Teri Sloat remembers being painfully shy. Books were her escape. She physically shielded herself with them so she wouldn’t be required to converse with people, but she also found salvation in them. Through books she found kindred spirits who were shy and didn’t fit in. “Every night at 7:30 my mother would read to me,” Sloat says. Kids in her Oregon neighborhood joined the story times because their own parents didn’t read to them. “After the stories the kids would go home and I would go to bed.” She remembers thinking she was lucky she owned so many books and only later learned that most of them came from the library. “When we moved [my mother] out of her house at age 89, she was still reading to the last little boy in the neighborhood.” More…
A bi-weekly feature profiling the talented authors and illustrators who bring children’s books to life.
You also might be interested in
The following author profiles will be added to my website[...]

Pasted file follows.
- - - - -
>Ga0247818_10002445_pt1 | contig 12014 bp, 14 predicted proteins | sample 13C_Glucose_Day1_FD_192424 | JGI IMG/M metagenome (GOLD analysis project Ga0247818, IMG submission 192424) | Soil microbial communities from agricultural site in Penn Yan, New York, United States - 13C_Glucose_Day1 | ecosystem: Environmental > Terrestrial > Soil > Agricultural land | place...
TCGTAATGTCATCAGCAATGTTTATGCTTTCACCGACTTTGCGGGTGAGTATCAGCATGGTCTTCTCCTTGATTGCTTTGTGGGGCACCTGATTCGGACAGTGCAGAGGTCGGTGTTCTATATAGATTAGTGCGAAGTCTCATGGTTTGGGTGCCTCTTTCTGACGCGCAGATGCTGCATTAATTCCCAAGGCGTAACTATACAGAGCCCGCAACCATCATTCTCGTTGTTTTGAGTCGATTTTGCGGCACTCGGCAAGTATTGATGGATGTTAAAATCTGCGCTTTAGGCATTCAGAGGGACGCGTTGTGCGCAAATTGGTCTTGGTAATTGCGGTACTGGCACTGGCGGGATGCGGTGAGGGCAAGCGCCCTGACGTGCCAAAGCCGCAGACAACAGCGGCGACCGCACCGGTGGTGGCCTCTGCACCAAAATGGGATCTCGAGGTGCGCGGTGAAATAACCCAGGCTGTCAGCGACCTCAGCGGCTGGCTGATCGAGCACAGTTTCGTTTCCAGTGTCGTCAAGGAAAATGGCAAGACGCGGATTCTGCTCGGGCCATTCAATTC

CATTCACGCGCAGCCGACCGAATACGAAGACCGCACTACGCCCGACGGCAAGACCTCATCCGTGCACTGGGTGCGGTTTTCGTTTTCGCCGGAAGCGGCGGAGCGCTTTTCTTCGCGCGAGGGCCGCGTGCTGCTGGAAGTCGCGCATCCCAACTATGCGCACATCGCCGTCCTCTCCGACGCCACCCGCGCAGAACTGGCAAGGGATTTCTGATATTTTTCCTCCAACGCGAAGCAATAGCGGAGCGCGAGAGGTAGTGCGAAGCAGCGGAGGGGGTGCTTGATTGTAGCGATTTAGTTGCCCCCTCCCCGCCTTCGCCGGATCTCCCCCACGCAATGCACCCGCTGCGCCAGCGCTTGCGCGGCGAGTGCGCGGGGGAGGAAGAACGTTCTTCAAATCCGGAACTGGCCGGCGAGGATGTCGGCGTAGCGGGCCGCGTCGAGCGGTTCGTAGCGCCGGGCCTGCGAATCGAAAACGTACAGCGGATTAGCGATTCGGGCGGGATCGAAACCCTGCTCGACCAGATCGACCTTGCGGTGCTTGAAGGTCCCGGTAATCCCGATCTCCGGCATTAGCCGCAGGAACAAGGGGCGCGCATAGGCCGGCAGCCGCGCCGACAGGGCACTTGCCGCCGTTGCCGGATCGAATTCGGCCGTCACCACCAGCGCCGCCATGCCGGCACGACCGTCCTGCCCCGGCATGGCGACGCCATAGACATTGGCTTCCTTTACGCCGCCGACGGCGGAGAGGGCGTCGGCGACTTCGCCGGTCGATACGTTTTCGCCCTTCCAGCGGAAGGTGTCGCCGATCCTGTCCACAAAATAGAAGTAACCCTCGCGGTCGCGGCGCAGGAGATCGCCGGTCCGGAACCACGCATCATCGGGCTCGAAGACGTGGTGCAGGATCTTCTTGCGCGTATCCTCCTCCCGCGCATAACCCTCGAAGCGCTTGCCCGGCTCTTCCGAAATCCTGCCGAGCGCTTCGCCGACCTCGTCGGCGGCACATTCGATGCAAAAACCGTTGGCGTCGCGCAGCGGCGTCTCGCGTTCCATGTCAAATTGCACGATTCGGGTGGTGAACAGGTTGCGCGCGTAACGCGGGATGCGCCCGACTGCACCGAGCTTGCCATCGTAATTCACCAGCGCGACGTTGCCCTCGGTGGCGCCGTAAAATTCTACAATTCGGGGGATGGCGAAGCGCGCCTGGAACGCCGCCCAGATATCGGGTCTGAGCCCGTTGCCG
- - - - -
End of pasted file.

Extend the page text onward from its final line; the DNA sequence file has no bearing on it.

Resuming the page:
“See the deer eat meat.” Such was the quality of[...]
Although Pinkwater used to illustrate his own books, his wife,[...]
LitLinks delivered to your inbox
Patricia Newman on LitLinks: Best practices for making connections between kidlit and science Thank you for putting the A in STEM, Annie!
Annie Lynn on LitLinks: Best practices for making connections between kidlit and science As usual, this was a fantastic, helpful, detailed post that…
Cynthia Argentine on LitLinks: #KidsLoveNonfiction – Tell the New York Times you want best-seller lists for children’s nonfiction Adding children’s nonfiction categories to the NYT lists would be…